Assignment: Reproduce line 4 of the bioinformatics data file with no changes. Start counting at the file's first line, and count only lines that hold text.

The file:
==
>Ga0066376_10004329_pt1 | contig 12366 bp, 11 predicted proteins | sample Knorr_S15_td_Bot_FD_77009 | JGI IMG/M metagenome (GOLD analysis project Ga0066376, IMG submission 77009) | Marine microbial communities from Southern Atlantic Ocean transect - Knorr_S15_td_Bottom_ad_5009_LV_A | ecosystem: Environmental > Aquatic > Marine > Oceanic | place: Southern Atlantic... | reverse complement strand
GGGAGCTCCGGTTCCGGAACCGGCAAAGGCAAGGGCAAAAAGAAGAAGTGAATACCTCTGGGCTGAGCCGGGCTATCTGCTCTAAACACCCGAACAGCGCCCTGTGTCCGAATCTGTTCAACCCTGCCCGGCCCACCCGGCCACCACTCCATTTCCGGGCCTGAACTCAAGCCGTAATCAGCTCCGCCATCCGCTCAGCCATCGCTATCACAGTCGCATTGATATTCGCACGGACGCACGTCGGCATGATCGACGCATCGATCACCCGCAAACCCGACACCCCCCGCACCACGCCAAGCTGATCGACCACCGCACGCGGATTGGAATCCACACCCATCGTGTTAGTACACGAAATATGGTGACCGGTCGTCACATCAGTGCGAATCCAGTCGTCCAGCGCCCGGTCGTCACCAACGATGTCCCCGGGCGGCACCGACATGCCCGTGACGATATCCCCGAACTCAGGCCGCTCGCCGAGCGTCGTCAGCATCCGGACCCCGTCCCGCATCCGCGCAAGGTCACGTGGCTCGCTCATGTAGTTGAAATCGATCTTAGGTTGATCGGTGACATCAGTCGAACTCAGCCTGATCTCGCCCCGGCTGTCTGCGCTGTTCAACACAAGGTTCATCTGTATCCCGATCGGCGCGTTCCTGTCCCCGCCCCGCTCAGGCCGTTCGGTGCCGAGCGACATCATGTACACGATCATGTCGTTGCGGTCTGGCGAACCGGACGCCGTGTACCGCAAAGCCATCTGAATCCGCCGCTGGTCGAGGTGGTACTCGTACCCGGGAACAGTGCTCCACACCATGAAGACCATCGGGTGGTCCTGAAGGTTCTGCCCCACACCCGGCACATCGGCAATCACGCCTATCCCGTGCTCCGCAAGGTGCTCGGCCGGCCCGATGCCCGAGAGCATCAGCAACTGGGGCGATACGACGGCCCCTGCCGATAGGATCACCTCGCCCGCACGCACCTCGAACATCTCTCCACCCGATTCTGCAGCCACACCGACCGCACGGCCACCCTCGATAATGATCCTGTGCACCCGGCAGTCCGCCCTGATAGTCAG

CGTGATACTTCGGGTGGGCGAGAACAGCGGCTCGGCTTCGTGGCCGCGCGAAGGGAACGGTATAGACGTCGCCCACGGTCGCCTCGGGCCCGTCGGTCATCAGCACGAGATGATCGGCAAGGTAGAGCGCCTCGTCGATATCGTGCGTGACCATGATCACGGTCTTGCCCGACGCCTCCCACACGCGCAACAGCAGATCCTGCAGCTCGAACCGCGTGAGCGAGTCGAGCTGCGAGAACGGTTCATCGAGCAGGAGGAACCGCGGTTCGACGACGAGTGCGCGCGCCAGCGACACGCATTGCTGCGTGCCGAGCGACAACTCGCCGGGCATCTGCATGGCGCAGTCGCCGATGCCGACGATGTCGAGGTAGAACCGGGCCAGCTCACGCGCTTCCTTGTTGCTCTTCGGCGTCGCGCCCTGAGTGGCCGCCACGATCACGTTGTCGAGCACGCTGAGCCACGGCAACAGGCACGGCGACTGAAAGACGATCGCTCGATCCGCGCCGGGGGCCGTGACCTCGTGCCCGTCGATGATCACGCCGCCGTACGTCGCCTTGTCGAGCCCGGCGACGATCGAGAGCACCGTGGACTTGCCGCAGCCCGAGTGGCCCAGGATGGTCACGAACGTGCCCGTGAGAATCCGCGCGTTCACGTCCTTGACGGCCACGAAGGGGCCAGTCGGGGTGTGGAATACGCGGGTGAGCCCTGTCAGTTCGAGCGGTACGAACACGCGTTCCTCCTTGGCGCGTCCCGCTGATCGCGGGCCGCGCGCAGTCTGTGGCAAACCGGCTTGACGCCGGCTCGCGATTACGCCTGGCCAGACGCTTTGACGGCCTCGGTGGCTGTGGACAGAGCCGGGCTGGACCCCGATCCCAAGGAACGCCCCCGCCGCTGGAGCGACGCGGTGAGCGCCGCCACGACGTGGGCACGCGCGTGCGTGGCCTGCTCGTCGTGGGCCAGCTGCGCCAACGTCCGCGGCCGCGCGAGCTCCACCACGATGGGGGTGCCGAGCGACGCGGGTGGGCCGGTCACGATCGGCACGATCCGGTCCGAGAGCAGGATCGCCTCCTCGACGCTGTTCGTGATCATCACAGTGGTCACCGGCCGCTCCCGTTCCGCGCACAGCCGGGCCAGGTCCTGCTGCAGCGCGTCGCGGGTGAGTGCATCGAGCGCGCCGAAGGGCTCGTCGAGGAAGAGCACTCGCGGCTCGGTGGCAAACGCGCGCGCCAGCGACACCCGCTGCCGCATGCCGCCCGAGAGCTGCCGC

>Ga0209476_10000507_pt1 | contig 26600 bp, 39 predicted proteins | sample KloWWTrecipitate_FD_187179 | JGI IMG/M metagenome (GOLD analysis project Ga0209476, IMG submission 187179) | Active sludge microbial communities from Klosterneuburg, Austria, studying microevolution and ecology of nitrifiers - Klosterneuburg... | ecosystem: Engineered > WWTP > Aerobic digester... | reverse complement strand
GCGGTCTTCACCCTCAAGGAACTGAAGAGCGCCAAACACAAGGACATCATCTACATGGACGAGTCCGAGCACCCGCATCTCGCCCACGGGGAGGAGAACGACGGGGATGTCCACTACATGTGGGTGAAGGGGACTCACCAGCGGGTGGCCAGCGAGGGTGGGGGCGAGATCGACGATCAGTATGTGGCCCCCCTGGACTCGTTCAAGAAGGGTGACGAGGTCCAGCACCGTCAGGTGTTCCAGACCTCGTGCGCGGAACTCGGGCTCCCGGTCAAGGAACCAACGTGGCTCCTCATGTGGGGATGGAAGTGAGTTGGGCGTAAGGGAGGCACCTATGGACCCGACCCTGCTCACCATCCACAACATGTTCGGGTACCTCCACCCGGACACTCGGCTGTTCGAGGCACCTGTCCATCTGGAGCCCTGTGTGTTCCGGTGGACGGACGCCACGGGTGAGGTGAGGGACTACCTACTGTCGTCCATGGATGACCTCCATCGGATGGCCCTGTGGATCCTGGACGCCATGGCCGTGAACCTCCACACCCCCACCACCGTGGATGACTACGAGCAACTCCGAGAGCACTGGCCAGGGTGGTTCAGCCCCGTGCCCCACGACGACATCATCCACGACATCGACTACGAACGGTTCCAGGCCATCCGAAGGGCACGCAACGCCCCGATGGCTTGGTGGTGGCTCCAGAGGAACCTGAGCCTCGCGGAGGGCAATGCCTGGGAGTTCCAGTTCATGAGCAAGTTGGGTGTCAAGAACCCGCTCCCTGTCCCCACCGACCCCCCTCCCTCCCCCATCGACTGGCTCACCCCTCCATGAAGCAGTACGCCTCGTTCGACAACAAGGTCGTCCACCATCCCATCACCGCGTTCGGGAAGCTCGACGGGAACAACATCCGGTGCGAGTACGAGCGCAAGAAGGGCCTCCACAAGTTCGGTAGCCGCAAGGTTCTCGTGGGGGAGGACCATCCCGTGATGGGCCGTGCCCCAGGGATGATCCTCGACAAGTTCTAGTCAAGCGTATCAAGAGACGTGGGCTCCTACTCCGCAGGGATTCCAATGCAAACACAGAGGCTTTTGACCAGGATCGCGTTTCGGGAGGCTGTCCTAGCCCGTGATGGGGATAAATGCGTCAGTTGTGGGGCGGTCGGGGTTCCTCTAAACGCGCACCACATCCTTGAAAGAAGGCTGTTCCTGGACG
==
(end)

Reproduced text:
>Ga0209476_10000507_pt1 | contig 26600 bp, 39 predicted proteins | sample KloWWTrecipitate_FD_187179 | JGI IMG/M metagenome (GOLD analysis project Ga0209476, IMG submission 187179) | Active sludge microbial communities from Klosterneuburg, Austria, studying microevolution and ecology of nitrifiers - Klosterneuburg... | ecosystem: Engineered > WWTP > Aerobic digester... | reverse complement strand